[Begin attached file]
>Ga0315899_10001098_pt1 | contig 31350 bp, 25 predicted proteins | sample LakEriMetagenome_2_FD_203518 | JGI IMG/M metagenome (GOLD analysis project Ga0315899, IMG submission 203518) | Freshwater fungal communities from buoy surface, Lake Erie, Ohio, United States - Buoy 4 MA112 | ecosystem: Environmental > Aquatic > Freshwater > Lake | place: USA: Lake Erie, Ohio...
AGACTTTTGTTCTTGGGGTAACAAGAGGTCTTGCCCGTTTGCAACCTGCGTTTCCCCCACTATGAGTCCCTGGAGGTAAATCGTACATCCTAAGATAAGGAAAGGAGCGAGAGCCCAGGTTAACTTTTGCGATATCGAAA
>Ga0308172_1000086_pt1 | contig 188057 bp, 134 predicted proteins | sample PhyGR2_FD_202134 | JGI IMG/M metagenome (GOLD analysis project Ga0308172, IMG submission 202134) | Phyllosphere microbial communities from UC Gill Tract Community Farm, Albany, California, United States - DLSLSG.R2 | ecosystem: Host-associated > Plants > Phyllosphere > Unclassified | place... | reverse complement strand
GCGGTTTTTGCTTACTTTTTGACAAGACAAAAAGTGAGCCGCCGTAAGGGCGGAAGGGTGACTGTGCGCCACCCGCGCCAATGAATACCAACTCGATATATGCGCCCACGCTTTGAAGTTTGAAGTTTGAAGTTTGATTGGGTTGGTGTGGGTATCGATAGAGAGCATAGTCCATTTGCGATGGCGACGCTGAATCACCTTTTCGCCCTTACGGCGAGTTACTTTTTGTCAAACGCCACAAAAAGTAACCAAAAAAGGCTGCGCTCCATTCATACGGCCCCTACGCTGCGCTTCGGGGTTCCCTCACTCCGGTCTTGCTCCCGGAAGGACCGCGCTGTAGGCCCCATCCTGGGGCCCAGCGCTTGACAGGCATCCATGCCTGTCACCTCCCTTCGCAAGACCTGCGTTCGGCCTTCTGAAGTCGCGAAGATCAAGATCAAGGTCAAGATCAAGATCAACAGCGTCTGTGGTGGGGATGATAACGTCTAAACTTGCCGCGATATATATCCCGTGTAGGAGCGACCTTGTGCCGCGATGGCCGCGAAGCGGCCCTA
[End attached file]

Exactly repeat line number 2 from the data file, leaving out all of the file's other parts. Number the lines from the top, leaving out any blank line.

AGACTTTTGTTCTTGGGGTAACAAGAGGTCTTGCCCGTTTGCAACCTGCGTTTCCCCCACTATGAGTCCCTGGAGGTAAATCGTACATCCTAAGATAAGGAAAGGAGCGAGAGCCCAGGTTAACTTTTGCGATATCGAAA